Normally, it's a good rule not to believe what anyone tells you about political developments here. Outsiders usually don't know what's going on within the royal family, and often insiders aren't too sure either.
But judging by public statements and private conversations with a range of Saudis here and abroad, it seems clear that a political reform movement is beginning to take shape in the oil kingdom, and that it has the tentative support of the country's ruler, Crown Prince Abdullah.
"I believe strongly that there is a drive for reform in Saudi Arabia," says Jamal Khashoggi, deputy editor of Arab News, a leading paper here. He thinks Prince Abdullah has encouraged the reformers in part to send a message to Washington: "I realize that there is a need for reform in my country, but I'd rather do it myself."
This process of change could be affected by a war in Iraq, but it has its own roots. The trigger was Sept. 11, and the subsequent introspection that went on here despite some initial stonewalling. Officials from the crown prince on down wondered how Saudi Arabia could have become a place that spawned suicide bombers, and how it could avoid being destroyed by the forces that created al Qaeda.
What's clear to everyone, princes and paupers, is that political change is ultimately coming to the kingdom. The interesting question is whether top-down reforms will come fast enough to beat the bottom-up demands for change.
The reform saga centers on two intriguing documents that surfaced this year. The first was Crown Prince Abdullah's proposal for a new "Arab Charter," which was leaked to a Saudi-owned newspaper in London on Jan. 13. It called for "internal reform and enhanced political participation in the Arab countries."
Abdullah wanted to discuss his charter at an Arab summit this month, but that plan has been delayed because of the likelihood of an Iraq war.
The second reform document is a petition signed by 104 Saudi intellectuals and presented to Abdullah on Jan. 22. The petition, which I briefly mentioned in a column a month ago, is titled "A Vision for the Present and Future of the Homeland." An English version is just now surfacing, and it's a humdinger. In essence, it calls for a Saudi constitution and bill of rights, carefully couched in the language and values of Islam.
The Saudi intellectuals proposed an elected legislature, rather than the current Shura Council, which is appointed by the king; local and regional elections; an independent judiciary; and a royal guarantee of "freedom of expression, association, assembly, the right to vote and to participate, as well as all other human rights." It urges full rights for women, but within the Islamic sharia tradition. The petition also urged the royal family to "confront financial corruption, widespread bribery and the abuse of official power."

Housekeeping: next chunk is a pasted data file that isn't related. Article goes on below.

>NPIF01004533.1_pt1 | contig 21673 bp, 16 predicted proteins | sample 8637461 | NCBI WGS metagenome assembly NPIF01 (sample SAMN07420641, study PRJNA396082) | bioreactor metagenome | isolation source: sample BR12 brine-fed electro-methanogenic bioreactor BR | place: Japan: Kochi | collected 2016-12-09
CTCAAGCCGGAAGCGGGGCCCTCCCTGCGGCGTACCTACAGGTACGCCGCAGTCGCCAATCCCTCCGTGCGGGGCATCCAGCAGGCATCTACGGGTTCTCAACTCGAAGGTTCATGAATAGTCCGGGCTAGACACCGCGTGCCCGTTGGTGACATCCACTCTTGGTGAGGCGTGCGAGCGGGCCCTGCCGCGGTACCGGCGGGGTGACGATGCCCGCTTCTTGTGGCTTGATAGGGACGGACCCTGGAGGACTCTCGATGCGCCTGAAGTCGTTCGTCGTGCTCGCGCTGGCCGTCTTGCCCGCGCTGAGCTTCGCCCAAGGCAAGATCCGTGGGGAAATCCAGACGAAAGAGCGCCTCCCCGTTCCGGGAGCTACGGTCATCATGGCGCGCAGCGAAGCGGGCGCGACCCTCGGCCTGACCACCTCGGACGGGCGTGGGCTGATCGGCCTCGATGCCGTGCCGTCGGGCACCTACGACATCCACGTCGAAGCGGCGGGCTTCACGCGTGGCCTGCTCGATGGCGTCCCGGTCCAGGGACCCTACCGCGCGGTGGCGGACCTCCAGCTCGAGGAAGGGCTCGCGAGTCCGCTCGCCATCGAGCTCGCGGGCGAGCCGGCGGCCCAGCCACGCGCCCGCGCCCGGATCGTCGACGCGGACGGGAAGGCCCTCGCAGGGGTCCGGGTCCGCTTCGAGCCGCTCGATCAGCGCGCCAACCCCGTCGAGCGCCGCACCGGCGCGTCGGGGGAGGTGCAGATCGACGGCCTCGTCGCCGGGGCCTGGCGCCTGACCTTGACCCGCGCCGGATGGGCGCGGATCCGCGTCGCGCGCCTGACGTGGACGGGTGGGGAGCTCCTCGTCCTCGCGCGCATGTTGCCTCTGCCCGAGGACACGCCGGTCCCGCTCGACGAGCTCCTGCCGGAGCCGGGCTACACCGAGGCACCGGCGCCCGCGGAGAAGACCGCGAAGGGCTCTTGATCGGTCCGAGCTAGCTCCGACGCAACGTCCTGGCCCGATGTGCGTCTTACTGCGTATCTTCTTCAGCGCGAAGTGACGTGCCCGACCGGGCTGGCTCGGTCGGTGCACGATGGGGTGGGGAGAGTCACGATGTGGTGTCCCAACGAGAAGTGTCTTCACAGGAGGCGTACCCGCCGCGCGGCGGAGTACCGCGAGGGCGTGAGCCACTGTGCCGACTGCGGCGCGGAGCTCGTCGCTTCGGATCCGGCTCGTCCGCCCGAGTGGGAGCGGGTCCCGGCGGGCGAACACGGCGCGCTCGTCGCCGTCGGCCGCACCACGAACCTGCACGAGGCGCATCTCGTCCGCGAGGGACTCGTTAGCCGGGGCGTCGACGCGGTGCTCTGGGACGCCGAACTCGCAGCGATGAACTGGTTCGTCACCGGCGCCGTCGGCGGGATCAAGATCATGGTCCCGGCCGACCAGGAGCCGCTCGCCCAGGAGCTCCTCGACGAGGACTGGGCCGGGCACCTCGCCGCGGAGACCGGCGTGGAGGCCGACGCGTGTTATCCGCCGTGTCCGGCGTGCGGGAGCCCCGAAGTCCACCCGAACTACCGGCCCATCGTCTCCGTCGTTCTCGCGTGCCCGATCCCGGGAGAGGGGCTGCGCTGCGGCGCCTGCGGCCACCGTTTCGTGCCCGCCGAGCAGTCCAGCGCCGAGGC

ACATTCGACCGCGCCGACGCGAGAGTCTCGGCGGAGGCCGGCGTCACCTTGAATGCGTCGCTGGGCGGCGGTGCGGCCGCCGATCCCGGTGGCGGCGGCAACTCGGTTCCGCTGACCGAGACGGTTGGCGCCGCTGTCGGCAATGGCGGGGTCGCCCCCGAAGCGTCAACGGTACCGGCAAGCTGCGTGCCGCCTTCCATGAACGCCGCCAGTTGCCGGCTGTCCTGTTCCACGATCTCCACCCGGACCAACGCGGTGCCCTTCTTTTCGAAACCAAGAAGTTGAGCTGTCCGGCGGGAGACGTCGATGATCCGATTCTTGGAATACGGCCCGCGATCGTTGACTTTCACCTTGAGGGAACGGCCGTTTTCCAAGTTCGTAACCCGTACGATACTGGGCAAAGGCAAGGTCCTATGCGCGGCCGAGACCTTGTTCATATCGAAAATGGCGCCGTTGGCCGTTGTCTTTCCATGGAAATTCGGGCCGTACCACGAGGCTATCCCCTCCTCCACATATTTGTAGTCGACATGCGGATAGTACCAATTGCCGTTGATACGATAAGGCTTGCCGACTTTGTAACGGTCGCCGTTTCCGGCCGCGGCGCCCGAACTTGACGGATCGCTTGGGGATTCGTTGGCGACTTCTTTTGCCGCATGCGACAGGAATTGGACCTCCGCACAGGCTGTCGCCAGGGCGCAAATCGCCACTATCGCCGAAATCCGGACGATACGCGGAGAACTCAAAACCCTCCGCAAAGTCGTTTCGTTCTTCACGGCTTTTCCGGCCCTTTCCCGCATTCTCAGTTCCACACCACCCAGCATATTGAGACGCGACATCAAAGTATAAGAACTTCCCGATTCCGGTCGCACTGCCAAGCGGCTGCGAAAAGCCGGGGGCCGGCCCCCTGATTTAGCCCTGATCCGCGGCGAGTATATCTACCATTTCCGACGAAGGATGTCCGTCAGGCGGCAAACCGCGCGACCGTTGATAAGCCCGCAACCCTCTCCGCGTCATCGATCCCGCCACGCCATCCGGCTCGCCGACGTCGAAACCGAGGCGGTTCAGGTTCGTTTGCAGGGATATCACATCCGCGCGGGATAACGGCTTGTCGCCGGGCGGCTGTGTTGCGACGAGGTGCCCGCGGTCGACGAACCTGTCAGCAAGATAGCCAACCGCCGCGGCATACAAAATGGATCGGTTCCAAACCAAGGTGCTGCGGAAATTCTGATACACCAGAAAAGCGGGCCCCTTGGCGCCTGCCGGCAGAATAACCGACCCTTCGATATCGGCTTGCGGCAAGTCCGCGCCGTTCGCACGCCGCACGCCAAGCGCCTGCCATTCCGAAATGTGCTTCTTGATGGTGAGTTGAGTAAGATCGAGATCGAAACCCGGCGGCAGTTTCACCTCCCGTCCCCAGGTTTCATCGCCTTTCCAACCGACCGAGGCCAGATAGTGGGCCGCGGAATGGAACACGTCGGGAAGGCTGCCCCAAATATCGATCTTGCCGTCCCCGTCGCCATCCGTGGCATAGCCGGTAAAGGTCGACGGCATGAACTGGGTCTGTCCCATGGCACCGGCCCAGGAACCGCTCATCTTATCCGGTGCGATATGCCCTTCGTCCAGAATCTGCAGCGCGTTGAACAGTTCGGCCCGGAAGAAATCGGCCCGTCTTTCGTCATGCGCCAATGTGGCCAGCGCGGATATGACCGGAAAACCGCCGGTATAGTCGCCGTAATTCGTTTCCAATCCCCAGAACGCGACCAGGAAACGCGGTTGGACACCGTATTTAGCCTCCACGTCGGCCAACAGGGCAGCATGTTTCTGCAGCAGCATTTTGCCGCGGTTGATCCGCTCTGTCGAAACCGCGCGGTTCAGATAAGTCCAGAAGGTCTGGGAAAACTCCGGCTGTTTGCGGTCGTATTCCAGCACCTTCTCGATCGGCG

That's heady stuff, especially in this tightly policed kingdom. Even more surprising was Abdullah's reaction. A day after receiving the petition, he invited the authors to meet with him. Though he made no specific commitments, he offered what several attendees described as a "favorable" response. The speculation in Riyadh is that local elections may be held within the next year, and at least part of the Shura Council will be elected by 2005.
One of the leading authors of the petition, Abdulaziz Dukheil, met with me yesterday to discuss the reformers' agenda. He's a former deputy minister of finance who earned a doctorate in America, but he stressed that the group of 104 covered a broad range of Saudi society -- businessmen and professors, Sunni and Shia, technocrats and moderate religious leaders. "What we have done in this document is reflect what many of the people in Saudi Arabia talk about in their houses," he said.
The reformers' basic goal, he says, is to protect Saudi society through evolution, before it's too late. "The slow process and pathetic way of dealing with political, social or economic issues is not valid anymore," says Dukheil. "As a matter of fact, it's dangerous." Unless Saudi Arabia reforms, he explains, "we will be left out of history and we will endanger the political stability the country enjoys."
Dukheil adds: "The U.S. government cannot give us liberty, freedom and democracy. They have to be made at home, out of our own material."
Is Abdullah being pushed toward reform by a young and restless Saudi population, and by a fear of what the Bush administration might try to impose on the Arab world? Of course he is. But that doesn't make the process any less real. The Arab future is arriving here, too, and the Saudi leadership, ever so carefully, seems to be preparing for change.